Ndefo had to sit out a month because he was not vaccinated. Saint Peter’s started slowly, losing six of their first nine games. Then the season was halted for four weeks because of Covid. After a 20 February loss to Siena, the Peacocks had a 12-11 record.

But they are undefeated since, in large part because their fourth-year coach, Shaheen Holloway, has re-emphasized defense (although they can still duke it out with a prospect powerhouse like Kentucky, winning the first-round game in overtime, 85-79).

Holloway, 45, is all but certain to leave Saint Peter’s when the season ends for a bigger school, most likely Seton Hall, where he was a feisty point guard and later an assistant coach.

“I’m not worried about that,” Holloway said Tuesday. “I worry about the job I have right now. I worry about the team I have right now. I worry about what we’re doing right now. That’s the only thing that is important. Everything else, it’s just hoopla. I don’t get into rumors and that type of stuff. I focus on the mission in front of me right now, and what’s in front of me is trying to help these gentlemen accomplish their goals and dreams.”

Isaiah Dasher, a senior guard who grew up in Jersey City (and played at two other colleges before coming back), said of Holloway, “It’s 24/7 with him. He means business on the court, and he’s like a brother off the court.”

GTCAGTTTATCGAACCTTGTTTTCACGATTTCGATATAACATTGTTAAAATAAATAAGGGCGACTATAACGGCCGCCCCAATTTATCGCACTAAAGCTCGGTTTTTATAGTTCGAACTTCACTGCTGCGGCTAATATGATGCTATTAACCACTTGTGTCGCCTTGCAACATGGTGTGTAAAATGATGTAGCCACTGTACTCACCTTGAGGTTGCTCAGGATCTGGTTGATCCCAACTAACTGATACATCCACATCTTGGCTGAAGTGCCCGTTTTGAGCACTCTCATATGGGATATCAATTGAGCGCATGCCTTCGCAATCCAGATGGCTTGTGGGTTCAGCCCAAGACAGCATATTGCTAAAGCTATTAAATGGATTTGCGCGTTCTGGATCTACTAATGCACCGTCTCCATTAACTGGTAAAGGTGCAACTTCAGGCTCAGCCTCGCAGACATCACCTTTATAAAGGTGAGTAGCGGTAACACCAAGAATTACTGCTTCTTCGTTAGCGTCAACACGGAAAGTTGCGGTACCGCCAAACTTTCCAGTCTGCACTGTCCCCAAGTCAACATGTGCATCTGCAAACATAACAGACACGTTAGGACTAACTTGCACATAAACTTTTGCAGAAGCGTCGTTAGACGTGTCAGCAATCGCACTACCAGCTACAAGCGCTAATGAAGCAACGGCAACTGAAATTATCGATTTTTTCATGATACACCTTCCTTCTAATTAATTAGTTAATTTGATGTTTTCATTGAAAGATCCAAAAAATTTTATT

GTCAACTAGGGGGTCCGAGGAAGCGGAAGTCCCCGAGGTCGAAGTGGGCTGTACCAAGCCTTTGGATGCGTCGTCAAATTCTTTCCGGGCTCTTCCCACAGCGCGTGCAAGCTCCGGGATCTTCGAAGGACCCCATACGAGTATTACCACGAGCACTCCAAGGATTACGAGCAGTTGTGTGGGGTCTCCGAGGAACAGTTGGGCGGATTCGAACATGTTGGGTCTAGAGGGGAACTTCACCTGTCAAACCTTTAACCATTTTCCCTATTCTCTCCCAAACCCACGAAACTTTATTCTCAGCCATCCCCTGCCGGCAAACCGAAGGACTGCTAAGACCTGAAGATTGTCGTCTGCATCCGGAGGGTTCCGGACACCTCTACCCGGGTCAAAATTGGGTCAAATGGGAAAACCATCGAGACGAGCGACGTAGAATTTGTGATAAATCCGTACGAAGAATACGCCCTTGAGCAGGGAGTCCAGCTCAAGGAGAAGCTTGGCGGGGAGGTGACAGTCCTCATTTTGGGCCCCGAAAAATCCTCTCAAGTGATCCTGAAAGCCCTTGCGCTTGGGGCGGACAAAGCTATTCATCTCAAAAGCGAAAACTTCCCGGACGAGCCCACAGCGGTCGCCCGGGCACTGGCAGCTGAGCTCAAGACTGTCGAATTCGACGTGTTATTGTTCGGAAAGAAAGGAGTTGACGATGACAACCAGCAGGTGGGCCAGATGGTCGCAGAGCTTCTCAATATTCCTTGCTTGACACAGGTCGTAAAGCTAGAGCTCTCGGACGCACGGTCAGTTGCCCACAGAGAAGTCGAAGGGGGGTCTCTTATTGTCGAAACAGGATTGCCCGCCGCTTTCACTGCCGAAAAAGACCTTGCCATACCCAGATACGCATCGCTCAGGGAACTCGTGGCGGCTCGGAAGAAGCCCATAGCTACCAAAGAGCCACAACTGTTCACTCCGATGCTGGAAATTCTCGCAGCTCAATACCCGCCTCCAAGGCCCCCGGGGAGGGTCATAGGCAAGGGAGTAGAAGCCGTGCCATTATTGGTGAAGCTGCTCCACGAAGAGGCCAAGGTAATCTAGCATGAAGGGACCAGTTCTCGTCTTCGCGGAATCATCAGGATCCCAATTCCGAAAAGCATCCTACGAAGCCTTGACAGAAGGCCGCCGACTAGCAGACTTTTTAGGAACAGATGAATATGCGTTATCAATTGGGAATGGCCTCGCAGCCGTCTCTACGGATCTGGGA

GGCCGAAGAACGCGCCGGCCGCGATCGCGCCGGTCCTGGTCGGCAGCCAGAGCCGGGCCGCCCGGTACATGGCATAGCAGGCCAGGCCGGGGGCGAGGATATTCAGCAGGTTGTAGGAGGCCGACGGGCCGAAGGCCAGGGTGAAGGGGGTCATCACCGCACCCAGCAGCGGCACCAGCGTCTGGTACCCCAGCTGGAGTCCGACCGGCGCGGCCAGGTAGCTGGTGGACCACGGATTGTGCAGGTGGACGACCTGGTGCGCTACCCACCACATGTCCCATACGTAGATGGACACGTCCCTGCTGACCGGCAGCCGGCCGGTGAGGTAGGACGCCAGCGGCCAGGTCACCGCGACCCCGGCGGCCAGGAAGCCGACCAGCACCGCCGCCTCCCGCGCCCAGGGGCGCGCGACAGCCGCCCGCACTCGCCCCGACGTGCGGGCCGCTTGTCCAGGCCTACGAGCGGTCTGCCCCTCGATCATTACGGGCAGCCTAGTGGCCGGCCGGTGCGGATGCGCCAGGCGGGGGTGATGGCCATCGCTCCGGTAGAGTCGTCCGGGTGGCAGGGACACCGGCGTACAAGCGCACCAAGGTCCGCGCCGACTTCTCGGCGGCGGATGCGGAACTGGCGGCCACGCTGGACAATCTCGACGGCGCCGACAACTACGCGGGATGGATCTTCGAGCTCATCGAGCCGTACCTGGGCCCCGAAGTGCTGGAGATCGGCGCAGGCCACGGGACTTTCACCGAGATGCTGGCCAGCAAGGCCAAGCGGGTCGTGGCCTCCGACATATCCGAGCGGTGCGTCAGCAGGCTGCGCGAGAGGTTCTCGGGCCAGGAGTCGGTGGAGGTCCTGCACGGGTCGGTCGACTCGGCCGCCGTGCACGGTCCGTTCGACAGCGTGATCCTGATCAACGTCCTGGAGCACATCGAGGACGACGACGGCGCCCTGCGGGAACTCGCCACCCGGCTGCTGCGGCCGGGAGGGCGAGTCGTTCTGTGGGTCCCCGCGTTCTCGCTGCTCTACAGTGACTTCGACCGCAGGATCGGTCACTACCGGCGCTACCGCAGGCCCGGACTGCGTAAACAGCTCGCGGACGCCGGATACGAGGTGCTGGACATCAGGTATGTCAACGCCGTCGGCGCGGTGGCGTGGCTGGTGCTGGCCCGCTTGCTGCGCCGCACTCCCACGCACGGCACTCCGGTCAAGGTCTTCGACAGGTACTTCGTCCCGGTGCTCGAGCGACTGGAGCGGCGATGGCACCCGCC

So what does Saint Peter’s get out of all of this? A 75-year-old college basketball lifer took a shot at that question earlier this week, saying:

“What Shaheen Holloway has done, and his team, is worth tens of millions, maybe a $100m over the course of time for Saint Peter’s. It will transform an already outstanding university. It will give it more resources, more attention, more visibility. People do not understand completely what sport does for a school. It not only provides the spirit within the school, togetherness, but if you do really well it translates into visibility for everything in that university, and money.”

That was Duke’s Mike Krzyzewski, who will retire this year as one of college basketball’s greatest ever coaches, speaking on his SiriusXM show.

It is impossible to measure the dollar benefit of what this Saint Peter’s team have done for the university. But a gaggle of journalists from New York, New Jersey and beyond showed up at the Peacock’s practice Tuesday. So did the New Jersey governor, Phil Murphy.

Run Baby Run Arena is named for the undersized but fast 1968 Saint Peter’s basketball team, who won 24 games and beat Duke in the National Invitation Tournament. A photo and bio of each player is in the lobby of the revitalized arena. All were from the New York area.

This Saint Peter’s team includes players from the Central African Republic, Mali and Senegal, so the word has spread. But the Peacocks are still the little guys who have a shot to topple more big guys, and that story never gets old – and definitely not now.

“Honestly, it’s crazy, you know, God is good,” Ndefo said. “God puts opportunities out for people and, you know, I just try to stay the course and be grateful for what is going on because anything could have happened.”